Flow Water’s commitment to mindful hydration
Flow Water commits to the environment with a high-quality healthy beverage in a Tetra Pak container.
Food & Beverage
Flow Water Inc. doesn’t want to be just another bottled water company. In fact, it’s not really a bottled water company at all, but rather a producer of Ontario-sourced, high-quality artesian water with a commitment to sustainability that includes the container.
The company has opened a 21,000 square-foot plant in Aurora, Ont., a York Region town about an hour north of Toronto, that will oversee the entire supply chain from a pristine spring water source to packaging. Doing so, the company’s founder Nicholas Reichenbach says, minimizes waste, energy and water consumption.
Flow sees itself as a disruptive force in the $15 billion North American bottled water industry. It merges the popular premium water category, which has grown 62% over the past two years, with a sustainable, eco-first business model. On its web site, Flow calls what it does “mindful hydration.”
“We wanted to provide an alternative for consumers who desired high-quality mineral water, but don’t want to drink out of plastic or glass [because of] environmental and health concerns,” says Reichenbach.
The plant, which processes about 45,000 litres of alkaline spring water (transported in sterilized tanks) per day, is equipped with a Tetra Pak A3/Flex filling machines. The water quality is protected from compromise by a quick flash of ultra violet light.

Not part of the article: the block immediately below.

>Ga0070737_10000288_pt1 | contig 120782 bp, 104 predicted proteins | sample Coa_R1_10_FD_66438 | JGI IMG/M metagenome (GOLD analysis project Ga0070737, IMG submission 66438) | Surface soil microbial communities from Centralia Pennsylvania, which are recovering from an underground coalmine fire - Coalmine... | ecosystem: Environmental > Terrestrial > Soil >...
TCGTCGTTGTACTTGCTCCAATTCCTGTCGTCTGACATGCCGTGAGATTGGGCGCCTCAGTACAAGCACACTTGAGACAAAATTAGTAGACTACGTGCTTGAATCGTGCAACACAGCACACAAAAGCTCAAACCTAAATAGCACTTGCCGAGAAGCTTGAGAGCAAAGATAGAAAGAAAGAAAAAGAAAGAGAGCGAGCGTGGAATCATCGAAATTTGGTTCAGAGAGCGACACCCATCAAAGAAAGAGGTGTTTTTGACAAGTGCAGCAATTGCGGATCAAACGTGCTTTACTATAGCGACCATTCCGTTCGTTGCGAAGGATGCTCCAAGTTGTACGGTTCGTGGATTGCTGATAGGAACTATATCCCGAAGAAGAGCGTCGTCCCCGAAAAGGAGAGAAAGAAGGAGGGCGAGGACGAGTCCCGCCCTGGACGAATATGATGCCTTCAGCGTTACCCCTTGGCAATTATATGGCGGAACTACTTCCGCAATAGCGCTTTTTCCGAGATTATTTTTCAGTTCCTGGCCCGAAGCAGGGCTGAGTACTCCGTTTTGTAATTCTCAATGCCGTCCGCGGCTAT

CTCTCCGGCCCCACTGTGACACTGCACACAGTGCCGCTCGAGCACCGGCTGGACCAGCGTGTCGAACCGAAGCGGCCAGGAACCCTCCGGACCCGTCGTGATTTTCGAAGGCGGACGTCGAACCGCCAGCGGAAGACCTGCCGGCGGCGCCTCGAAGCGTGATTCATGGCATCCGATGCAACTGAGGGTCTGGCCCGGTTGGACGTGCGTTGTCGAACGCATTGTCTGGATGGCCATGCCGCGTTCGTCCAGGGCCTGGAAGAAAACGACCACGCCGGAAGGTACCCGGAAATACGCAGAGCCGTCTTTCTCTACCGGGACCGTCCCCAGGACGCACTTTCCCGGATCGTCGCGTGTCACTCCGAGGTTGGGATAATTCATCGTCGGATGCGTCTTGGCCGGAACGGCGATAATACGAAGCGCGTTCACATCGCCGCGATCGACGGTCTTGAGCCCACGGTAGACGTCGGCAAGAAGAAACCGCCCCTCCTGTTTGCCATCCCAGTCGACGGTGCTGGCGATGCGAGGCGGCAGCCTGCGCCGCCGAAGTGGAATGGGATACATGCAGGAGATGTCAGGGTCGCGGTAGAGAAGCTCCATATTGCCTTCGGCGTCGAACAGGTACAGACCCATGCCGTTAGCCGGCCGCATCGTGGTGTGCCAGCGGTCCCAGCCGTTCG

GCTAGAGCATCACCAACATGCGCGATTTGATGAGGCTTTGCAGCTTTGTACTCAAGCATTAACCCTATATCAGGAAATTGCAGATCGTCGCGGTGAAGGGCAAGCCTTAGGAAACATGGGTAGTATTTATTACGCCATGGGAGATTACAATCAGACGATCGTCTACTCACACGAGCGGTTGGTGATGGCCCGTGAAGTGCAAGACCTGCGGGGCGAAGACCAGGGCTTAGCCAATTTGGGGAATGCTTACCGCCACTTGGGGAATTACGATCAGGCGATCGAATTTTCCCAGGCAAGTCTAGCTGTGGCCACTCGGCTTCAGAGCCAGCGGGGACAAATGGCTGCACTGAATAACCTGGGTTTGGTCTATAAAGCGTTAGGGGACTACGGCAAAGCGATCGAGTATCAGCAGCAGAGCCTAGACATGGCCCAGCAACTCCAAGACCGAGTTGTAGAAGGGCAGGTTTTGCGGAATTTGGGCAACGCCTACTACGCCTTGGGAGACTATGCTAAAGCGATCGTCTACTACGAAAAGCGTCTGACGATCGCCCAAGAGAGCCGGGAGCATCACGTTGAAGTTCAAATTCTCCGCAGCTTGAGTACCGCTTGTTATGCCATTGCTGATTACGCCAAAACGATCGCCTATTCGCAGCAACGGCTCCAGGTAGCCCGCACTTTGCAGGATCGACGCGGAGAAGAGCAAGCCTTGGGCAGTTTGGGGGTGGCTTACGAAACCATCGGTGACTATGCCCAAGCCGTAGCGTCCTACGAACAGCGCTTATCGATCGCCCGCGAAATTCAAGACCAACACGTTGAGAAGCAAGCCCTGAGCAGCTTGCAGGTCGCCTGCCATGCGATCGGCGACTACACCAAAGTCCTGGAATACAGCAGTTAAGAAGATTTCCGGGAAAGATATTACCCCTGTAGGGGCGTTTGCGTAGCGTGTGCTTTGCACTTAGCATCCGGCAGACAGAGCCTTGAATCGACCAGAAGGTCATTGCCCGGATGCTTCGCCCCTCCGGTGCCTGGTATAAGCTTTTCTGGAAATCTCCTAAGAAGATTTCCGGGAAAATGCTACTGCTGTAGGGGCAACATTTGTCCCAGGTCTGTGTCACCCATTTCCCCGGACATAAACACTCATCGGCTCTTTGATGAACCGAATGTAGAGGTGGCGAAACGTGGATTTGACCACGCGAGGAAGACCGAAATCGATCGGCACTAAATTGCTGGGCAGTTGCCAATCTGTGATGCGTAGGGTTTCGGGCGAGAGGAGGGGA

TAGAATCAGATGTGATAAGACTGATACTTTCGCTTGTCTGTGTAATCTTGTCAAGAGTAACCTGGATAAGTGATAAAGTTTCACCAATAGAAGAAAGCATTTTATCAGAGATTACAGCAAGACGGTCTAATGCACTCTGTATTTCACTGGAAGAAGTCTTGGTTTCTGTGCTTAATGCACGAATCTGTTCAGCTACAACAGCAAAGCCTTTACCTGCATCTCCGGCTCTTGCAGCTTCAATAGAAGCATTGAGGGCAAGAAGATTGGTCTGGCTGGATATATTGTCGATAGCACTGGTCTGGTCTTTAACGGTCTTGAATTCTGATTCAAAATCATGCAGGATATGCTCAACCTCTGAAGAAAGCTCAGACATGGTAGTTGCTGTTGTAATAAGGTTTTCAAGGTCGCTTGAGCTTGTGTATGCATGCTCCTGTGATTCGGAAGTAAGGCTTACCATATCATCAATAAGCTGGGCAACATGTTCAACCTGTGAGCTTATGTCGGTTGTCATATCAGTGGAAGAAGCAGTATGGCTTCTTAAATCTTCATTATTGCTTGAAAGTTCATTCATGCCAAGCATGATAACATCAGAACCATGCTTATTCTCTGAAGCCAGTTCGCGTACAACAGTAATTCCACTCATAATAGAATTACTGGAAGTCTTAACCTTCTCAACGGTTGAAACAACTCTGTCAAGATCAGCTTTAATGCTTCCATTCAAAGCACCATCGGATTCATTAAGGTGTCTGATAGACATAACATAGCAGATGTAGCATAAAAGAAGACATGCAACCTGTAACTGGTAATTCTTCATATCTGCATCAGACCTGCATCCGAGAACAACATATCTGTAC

Reichenbach decided to partner with Tetra Pak, the innovative food packager (Canadian headquarters in Toronto) because it produces the most advanced non-plastic, non-glass vessel for beverages.
“When we approached Tetra Pak, we saw it as a leader in renewable packaging. Its promise to me was to bring our package to 100% renewable resources by 2020,” says Reichenbach. “This was a promise no one else could give.”
Tetra Pak is also Flow’s largest financial partner, which is joined by the Business Development Bank of Canada (BDC) and Export Development Canada (EDC).
Flow adds to its green with Bullfrog Power, which will provide the plant with 100% pollution-free electricity.
Reichenbach says the plant is built to scale and capable of producing 100,000 packs a day, but there’s also enough space to bring in three more machines. That would increase daily output to 300,000 units.
Flow’s natural alkaline spring water is drawn from a family-owned artesian spring in Ontario’s Bruce County. The water collects essential minerals, electrolytes and has an alkaline pH of 8.1 at the source. With zero industrial processing and all-natural filtering, water goes straight from the earth into eco-friendly packaging – a non-PET and BPA-free Tetra Pak paperboard carton that’s 100% recyclable and up to 70% renewable.
The Aurora plant is the only facility in North America licensed to use Tetra Pak’s DreamCap, which is made of plastic derived from sugar cane.
It only takes four employees to operate the machinery that produces about two packs per second and up to 7,200 packs per hour. The facility will sustain 10 new jobs, which may double by next year.
Reichenbach considered a site in Bolton but decided on Aurora because of its proximity to the Greater Toronto Area. The municipality’s lower cost per square foot, an aggressive business development strategy and proximity to the Bruce County spring were also key to the decision.
Flow’s beverage is sold at more than 4,500 Canadian retailers including Whole Foods, Loblaws, Rexall, Metro Ontario and Quebec, Overwaitea Food Group, Sobeys, Safeway West, Farm Boy, International News, UNFI Distribution, Wallace & Carrey and boutique fitness studios. The company also runs a milkman-style delivery service in Toronto, Vancouver and Montreal.
“Consumers want to invest their money in brands that are responsible for delivering healthy, better-for-you products, and they’re demanding better-for-you packaging for the environment,” says Reichenbach.
By meeting these needs, Flow Water is also demonstrating that making a difference to the environment and making money don’t have to be mutually exclusive.